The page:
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Greening Our Community: Newton’s Energy Action Plan
Come to the Newton Free Library for the final program in this year’s Greening Our Community Series: Newton's Energy Action Plan, at which Mayor Warren and key city staff, along with a member of Newton's Energy Commission, will give an overview of the city’s progress to date on issues related to conserving energy, focusing in particular on Newton's public buildings. They will summarize where we stand now and what we can do going forward.
“Newton's Energy Commission first released its energy and emissions inventory in 2005 laying out goals for city government as well as suggestions for residents and businesses. Since then much has been accomplished including:
- An audit of energy use in public buildings
- Newton North High School (a LEED Certified building) was completed
- Streetlights have been replaced with energy efficient models
- The building "stretch code" requiring energy-efficiency measures for new construction has been instituted
- Green Decade/Newton launched the Eco-Project, teaching residents about carbon footprint reduction
- In accordance with the 2008 Massachusetts Green Communities Act, Newton earned a Green Community designation.
- Bob Rooney, Newton's Chief Operating Officer who oversees the coordination and implementation of the Mayor's vision across all departments and the development of policy to attain that vision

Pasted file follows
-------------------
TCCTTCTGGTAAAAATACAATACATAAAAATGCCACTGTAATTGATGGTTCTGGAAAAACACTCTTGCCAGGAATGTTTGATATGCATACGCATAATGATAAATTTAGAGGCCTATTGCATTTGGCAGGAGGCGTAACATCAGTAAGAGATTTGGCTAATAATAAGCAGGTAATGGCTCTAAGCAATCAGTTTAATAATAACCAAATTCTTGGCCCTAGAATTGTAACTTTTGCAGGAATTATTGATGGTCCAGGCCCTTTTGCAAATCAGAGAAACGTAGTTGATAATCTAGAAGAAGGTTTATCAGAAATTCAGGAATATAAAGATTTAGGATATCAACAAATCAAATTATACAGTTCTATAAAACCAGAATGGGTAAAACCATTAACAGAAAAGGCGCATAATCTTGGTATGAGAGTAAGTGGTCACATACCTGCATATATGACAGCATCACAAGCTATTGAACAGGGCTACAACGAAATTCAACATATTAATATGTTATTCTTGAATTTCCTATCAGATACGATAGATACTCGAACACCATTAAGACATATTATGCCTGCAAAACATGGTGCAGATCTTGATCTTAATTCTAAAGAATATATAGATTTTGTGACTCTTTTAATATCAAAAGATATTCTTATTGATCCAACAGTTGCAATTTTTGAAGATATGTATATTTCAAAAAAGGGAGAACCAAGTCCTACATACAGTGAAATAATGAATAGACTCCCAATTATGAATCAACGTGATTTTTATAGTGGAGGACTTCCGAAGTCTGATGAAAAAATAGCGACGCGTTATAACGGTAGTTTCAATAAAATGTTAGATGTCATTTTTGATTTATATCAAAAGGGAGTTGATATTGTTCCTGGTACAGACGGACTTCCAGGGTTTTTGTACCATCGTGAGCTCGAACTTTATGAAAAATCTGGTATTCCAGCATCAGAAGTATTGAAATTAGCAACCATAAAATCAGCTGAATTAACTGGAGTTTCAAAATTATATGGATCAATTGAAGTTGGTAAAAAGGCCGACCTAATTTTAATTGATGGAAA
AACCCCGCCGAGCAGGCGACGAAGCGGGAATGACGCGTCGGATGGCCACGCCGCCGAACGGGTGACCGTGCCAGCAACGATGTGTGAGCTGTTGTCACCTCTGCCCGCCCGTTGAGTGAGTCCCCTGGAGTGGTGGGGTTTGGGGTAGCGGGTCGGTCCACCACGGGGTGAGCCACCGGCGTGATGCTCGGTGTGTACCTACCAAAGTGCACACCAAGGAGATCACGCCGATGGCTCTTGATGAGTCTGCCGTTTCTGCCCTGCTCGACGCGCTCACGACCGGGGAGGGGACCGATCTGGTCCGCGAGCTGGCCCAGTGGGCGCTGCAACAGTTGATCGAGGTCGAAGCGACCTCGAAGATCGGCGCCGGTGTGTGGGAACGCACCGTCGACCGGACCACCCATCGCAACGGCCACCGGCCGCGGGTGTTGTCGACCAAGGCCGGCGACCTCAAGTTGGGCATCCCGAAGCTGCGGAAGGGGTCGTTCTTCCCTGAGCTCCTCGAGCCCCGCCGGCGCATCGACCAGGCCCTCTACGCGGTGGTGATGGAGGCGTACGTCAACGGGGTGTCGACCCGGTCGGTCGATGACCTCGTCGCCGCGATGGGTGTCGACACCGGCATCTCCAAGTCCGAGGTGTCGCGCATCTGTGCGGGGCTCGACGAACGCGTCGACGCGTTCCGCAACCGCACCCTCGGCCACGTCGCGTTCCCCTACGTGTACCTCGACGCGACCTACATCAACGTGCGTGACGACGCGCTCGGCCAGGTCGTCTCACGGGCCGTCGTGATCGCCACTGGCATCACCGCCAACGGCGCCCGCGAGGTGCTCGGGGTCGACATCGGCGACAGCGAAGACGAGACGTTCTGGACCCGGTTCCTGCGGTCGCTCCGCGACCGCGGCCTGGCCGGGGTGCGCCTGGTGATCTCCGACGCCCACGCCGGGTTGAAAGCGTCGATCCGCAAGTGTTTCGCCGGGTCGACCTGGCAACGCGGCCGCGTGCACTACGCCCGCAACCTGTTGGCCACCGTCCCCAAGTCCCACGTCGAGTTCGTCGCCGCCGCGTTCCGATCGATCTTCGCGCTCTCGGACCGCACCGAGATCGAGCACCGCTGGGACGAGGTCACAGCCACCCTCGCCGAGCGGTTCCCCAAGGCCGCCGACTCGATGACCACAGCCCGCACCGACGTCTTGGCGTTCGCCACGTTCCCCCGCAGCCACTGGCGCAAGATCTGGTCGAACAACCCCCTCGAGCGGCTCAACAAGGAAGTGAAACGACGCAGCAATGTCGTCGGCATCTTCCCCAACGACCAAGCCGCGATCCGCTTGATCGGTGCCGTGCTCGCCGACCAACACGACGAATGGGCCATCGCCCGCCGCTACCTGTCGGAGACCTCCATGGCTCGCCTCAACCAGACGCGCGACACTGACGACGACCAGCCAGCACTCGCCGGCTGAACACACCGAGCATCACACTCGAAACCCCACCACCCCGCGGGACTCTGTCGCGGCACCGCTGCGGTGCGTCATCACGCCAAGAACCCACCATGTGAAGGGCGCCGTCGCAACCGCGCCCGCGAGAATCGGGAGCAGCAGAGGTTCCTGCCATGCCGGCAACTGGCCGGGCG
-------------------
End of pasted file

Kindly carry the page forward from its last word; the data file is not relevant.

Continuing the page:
- Maciej Konieczny, Newton's Sustainability Project Manager for the Public Buildings Department
- Josh Morse, Director of Operations for the Public Buildings Department
- The program will be moderated by Eric Olson, Chairman of Newton’s Energy Commission”
More About Newton Free Library
The three-floor Newton Free Library offers an extensive collection of both print and non-print material including books, music scores, magazines, newspapers, audio CDs and movies. It is a popular place for locals to not only relax with a book, but also to study and work using the wireless Internet access and computer lab, which offers printing services.
Aside from Internet and computer access, library patrons can also use individual study rooms and study desks as well as larger meeting rooms.
Art exhibits are located throughout the library and a gallery on the main floor features monthly collections by regional artists.
The Newton Free Library is a one-mile walk from the Newton Center and Newton Highlands MBTA stops (green line, D branch) as well as the Newtonville MBTA Commuter Rail station (purple line, Framingham/Worcester line). The #59 bus also stops nearby at the corner of Homer Street and Walnut Street.